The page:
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Graphic: An Encyclopaedia of New Zealand 1966.


This information was published in 1966 in An Encyclopaedia of New Zealand, edited by A. H. McLintock. It has not been corrected and will not be updated.

Up-to-date information can be found elsewhere in Te Ara.


LAVAUD, Charles Francois


King's Commissioner for the French Settlement at Akaroa.

Charles Francois Lavaud was born on 23 March 1798 at Lorient, France. He was the son of a Bordelaise naval officer who had suffered during the St. Domingo revolt, and a Breton mother. In 1810 he joined the French Navy and served on the Nymphe during the Java campaign (1810–11). He was a midshipman on the Tourville, gained his ensigncy in 1819 and his lieutenancy in 1825. Between 1817 and 1824 he visited the West Indies and the South Seas. During the Greek War of Independence (1827) he served on the Junon, and, from 1829 till 1838, made hydrographic surveys off Newfoundland. In 1839, after a short period in the Ministry of Marine in Paris, Lavaud was given command of L'Aube and instructed to proceed to New Zealand as Commissaire du Roi to prepare for the reception of the French colonists whom the Nanto-Bordelaise Company were sending to Akaroa. He arrived at the Bay of Islands on 10 June 1840 to find that Hobson had already proclaimed British sovereignty. Although he was not prepared to recognise Hobson's position as Lieutenant-Governor, Lavaud discussed his mission with him and with Pompallier and De Thierry. In order to safeguard British rights of sovereignty, Hobson dispatched the Britomart to Akaroa to establish British civil authority. Thus, when Lavaud arrived there on 15 August 1840, he found a Magistrate's Court already in existence. (This is the origin of the legend, “the race for Akaroa”.) Very wisely, he decided to cooperate with Robinson, the Magistrate, until such time as their respective Governments had settled the question of sovereignty, and, after the French colonists arrived, he assisted him to maintain order in the settlement. In January 1843 Lavaud was recalled to France, where his tactful handling of the situation at Akaroa earned him the Legion of Honour.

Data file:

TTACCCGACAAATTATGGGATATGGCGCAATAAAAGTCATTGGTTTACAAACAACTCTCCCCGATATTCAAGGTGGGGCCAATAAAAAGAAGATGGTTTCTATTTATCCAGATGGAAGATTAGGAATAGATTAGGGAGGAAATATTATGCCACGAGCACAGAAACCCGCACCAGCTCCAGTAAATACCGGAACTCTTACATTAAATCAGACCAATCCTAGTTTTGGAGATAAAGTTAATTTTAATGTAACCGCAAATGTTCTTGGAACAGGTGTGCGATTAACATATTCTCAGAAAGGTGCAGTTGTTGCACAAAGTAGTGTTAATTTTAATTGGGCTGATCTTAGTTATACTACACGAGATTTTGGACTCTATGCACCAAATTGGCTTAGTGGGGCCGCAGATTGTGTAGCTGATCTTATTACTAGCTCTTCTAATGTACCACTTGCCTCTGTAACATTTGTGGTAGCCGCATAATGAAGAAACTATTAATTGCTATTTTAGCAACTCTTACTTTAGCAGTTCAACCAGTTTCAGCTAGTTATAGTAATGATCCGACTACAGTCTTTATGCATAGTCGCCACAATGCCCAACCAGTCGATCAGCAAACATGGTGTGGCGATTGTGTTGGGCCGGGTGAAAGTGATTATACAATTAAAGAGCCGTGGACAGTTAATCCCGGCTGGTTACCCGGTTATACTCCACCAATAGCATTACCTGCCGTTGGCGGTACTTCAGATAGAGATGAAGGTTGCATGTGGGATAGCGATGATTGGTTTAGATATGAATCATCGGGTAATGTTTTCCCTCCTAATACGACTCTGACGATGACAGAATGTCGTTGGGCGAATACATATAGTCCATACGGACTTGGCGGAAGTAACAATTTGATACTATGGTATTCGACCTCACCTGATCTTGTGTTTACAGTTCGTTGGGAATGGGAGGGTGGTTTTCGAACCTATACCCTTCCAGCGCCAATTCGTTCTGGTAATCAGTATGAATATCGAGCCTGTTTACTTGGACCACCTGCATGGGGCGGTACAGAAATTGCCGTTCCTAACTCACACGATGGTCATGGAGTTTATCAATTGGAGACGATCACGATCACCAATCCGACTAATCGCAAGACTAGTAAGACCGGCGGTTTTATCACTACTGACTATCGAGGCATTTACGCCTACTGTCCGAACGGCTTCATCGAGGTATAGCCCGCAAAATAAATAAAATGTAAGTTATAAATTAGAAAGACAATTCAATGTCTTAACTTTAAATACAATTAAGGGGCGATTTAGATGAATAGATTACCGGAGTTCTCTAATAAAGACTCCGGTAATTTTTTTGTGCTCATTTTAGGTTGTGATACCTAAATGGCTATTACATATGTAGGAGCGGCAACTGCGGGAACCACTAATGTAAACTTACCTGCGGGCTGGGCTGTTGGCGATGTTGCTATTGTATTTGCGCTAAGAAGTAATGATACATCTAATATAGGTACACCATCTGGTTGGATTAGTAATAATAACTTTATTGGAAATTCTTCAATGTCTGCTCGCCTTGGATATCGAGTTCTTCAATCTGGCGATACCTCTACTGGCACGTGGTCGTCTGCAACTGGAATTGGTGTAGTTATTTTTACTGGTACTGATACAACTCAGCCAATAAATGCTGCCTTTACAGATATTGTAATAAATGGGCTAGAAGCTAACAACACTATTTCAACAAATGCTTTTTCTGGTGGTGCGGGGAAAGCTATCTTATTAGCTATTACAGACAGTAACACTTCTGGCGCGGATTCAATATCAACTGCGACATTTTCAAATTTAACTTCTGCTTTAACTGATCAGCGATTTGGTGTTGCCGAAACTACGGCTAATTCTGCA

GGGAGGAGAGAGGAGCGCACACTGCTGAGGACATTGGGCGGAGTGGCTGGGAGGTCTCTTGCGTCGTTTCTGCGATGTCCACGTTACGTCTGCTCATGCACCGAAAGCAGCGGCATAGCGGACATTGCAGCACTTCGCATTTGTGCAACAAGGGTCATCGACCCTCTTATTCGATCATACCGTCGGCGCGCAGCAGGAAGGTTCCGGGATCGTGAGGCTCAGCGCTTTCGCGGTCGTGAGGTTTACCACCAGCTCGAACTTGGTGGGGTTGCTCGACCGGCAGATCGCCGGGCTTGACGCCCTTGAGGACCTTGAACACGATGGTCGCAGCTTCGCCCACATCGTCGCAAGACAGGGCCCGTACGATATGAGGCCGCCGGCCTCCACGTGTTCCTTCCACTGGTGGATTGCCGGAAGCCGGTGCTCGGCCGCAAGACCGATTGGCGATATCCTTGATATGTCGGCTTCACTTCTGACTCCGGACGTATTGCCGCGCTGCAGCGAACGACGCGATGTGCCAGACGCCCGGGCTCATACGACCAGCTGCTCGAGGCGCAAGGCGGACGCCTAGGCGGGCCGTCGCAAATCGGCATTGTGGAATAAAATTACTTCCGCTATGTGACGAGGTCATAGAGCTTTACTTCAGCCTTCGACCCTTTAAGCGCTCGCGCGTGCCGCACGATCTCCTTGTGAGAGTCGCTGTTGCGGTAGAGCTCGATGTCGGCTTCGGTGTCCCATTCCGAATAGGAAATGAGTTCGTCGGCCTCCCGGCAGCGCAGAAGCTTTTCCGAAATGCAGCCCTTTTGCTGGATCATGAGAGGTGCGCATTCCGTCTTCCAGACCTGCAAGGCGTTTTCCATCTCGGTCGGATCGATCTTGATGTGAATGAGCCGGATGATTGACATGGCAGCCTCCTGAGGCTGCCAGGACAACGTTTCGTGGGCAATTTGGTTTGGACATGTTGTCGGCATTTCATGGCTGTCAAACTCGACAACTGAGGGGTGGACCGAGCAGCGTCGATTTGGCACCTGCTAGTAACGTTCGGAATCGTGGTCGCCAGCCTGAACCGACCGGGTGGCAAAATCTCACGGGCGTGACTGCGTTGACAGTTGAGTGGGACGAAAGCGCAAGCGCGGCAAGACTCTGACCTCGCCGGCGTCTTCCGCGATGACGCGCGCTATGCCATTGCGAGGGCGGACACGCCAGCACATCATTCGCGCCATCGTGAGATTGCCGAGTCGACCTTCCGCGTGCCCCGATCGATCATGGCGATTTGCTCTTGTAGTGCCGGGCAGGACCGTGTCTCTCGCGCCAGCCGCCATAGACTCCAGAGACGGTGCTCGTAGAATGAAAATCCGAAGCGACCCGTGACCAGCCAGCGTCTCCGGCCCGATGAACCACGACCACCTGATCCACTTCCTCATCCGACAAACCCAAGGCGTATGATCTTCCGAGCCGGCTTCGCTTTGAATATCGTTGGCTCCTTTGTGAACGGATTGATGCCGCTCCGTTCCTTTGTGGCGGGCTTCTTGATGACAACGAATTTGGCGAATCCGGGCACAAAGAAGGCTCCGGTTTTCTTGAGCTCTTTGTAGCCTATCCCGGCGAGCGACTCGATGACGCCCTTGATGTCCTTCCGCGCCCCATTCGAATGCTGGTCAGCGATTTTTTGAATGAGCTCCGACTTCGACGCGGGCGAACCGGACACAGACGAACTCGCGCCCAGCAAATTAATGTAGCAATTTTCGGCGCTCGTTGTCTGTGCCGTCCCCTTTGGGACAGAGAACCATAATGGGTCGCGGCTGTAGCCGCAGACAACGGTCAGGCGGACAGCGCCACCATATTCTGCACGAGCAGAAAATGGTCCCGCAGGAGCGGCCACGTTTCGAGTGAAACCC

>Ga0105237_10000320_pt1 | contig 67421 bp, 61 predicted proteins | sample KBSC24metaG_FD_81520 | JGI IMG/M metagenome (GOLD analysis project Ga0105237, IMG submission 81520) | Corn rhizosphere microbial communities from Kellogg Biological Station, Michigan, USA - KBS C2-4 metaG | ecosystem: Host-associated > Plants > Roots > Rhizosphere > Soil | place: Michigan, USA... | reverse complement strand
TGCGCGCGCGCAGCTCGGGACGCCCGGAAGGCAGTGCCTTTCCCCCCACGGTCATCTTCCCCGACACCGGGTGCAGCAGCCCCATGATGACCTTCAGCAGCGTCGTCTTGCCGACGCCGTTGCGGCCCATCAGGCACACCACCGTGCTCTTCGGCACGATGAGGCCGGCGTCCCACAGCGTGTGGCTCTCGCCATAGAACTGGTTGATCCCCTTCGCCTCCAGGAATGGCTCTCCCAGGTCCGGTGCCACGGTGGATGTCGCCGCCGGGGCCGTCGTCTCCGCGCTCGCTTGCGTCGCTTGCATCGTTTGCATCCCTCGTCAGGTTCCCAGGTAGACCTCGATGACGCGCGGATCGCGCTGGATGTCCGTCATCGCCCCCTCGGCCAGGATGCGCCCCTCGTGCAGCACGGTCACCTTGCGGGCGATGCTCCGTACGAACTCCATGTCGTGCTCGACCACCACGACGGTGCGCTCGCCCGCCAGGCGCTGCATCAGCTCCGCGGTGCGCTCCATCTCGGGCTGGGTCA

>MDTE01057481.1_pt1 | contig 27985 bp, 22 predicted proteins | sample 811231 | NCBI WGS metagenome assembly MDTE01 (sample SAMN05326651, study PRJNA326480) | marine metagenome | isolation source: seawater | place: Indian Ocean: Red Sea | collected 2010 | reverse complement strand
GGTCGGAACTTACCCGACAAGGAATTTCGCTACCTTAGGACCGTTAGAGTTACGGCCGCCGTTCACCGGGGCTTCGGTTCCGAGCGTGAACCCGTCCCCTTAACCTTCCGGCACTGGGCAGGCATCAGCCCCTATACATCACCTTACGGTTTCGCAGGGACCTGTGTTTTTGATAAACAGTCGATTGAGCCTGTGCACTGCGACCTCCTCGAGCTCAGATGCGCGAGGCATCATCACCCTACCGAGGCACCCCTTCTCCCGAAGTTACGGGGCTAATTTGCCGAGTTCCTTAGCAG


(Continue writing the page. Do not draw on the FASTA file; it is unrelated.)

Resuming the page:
From 1846 till 1850 Lavaud was Governor of the French establishments in Oceania and commander of the naval station there. He returned to France in the latter year and was promoted to the rank of Contre Amiral (Rear-Admiral) on 11 June 1853. He became a Grand Officer in the Legion of Honour on 6 August 1860 and was posted to the reserve on 25 March 1860. Lavaud died on 11 March 1878.

by Bernard John Foster, M.A., Research Officer, Department of Internal Affairs, Wellington.

Crown Colony Government in New Zealand, McLintock, A. H. (1958); The French at Akaroa, Buick, T. L. (1928); L'Expansion Francais dans le Pacifique, 1800–1842, Faivre, J-P. (1953).


Bernard John Foster, M.A., Research Officer, Department of Internal Affairs, Wellington.